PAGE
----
Times have been confirmed for the residency - hooray!
You can check out my times on the Appearances page, or here:
-Friday 8 June, 10am onwards
-Tuesday 12 June, 10am onwards
We are encouraged to turn up as often as we can, so I'll be there much more than just above: but you can be sure if you come during those times I'll be there!
How will we be reading in the future? Step into Future Bookshop at NGV Studio to find out!
Part art installation, part library and part interactive playground, Future Bookshop is a space for lovers of the written word. Bring a laptop, bring a smartphone, or just bring yourself and experience the ways we will be reading, writing, publishing and engaging with texts in the coming years.
Explore, ponder, read, write and imagine the future of books ...
While at an event, there is possibly nothing as painful as having people ask stupid/irrelevant/a million questions.
Now, I know I'm not the only person this bothers as when I sit with like-minded friends we roll our eyes and sigh when people ask, yet again, those questions.
Questions you should never, ever ask authors/writers at an event:
How do I get published?
Do you need an agent or should you go direct to publishers?
What are your books about?
Where do your ideas come from?
How did you get published?
I've just got a quick couple of questions...
How do you send stuff to agents/publishers?
Can you read my book? It's really good!
Can I have your publisher's email address?
And so it goes. There are approximately 29485454892 more questions in this category that I haven't covered.
Here's why people like me don't appreciate those questions:
With the recent development of this thing called ...
Town Hall Conference.
Number of proper meals eaten in the last two days: none.
Number of new friends made: too many to count.
Number of fantastic, informative, amazing sessions gone to: all of them.
Number of times I was told off for Tweeting in sessions: once.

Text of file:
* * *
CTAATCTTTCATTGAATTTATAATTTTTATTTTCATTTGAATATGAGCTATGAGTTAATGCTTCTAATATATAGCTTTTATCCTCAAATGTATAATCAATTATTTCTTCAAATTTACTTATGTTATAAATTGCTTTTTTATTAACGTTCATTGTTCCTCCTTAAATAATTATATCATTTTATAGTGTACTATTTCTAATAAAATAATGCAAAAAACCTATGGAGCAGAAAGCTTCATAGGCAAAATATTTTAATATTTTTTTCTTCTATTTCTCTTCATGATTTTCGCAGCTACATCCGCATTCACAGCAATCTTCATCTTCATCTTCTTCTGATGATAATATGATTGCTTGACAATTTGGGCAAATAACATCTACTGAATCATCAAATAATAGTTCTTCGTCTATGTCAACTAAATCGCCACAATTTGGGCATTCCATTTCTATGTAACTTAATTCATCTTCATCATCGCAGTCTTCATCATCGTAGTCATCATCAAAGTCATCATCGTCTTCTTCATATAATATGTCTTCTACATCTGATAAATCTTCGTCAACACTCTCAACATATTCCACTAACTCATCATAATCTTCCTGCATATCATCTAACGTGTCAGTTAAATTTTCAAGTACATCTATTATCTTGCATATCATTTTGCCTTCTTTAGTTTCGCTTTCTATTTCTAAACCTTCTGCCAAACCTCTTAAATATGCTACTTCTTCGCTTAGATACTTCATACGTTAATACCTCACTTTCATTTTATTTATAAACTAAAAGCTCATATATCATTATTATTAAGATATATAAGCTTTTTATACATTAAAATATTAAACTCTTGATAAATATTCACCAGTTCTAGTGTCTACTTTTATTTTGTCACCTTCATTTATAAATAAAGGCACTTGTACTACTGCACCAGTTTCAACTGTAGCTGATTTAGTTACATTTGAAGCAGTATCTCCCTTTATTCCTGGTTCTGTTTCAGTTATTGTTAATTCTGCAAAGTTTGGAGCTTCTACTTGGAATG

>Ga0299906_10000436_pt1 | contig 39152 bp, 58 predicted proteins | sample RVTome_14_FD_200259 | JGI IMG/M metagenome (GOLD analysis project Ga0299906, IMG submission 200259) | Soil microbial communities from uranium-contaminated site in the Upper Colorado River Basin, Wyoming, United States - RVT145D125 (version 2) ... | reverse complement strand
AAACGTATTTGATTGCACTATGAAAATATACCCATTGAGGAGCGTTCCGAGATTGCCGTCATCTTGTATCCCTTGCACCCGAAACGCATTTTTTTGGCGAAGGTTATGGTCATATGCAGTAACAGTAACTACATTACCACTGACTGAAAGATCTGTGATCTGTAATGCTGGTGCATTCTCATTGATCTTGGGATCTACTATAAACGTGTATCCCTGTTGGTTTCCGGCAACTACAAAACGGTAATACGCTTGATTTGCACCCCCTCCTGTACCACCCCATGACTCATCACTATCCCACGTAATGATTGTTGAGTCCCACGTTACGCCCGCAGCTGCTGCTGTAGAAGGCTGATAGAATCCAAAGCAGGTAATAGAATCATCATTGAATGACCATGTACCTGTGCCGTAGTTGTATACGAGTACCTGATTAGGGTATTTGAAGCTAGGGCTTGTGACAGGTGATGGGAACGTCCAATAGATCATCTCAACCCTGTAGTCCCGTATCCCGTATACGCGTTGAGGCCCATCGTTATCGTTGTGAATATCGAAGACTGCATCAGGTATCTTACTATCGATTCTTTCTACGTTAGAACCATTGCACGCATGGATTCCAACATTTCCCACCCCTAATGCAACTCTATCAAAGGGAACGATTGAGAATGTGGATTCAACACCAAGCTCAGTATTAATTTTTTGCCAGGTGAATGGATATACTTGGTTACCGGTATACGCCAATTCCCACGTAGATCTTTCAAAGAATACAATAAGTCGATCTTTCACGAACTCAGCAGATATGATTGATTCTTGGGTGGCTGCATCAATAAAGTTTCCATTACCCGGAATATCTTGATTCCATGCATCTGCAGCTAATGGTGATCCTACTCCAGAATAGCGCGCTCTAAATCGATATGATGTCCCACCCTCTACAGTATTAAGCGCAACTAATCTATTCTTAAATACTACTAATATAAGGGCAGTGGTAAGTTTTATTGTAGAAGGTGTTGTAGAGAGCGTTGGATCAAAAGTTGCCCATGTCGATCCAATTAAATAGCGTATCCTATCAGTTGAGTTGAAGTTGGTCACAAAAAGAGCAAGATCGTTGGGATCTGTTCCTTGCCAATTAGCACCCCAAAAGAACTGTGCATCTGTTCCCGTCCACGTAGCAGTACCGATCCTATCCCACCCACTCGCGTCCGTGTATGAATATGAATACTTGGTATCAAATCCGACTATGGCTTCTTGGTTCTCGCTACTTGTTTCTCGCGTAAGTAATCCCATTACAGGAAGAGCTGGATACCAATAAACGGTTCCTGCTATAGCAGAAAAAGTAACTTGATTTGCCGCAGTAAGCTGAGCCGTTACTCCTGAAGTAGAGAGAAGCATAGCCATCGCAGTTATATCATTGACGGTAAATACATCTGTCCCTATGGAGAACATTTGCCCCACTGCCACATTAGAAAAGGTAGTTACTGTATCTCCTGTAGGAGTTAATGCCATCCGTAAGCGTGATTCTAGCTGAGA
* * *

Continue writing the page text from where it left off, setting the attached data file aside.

But let's not dwell on the silly woman who told me off for Tweeting.
(I like how this came after the first session yesterday morning where nearly all the panellists agreed you have to be nice to everyone you meet as you never know who they are. Now I'm not saying I'm a *somebody* as I'm very clearly a *nobody* but I am a nobody with a Twitter account and it took approximately one minute for floods of Tweets to come in, supporting me and my Tweeting the festival (even one from EWF themselves saying they support Tweeting during events). ...
I thought the first panel of the Town Hall conference deserved a post of its own; the five festival ambassadors giving seven pieces of advice they wishes they had at the beginning of their careers.
All were interesting, engaging, funny in their own ways and above all else, had stellar advice.
My best bud Emily Maguire went first (I feel I can say that, given last night :P) and her seven tips were:
Make friends with writers
A good editor is a gift
People will confuse you with your characters – don’t take it personally
Only write what you’re passionate about
Writing full time may seem like The Dream but it might not take you a better writer: it may make you worse
There is no one truth path
There will be people that won’t get you and what you do, and that’s okay
Mentoring people won’t necessarily make ...
We came, we saw, we talked, we drank and ate free food - as all good writers do.
Tonight was the Artists Party at the Emerging Writers' Festival, and the day started with promise: you know, torrential downpours, freezing gushes of wind, car windows so foggy you can barely see out of them and then you yell at get angry at ghost cars behind you who DON'T PUT THEIR DAMN LIGHTS ON and you can't see them and almost crash into them.
Yeah, the day was fun.
But the night was even better!
I prayed and prayed to the Rain Gods that it wouldn't rain as a) I didn't want to get my pretty dress or jacket wet and b) it's about a ten minute walk from where I parked my car (god bless free car parking, thank you father!) and that's a long ...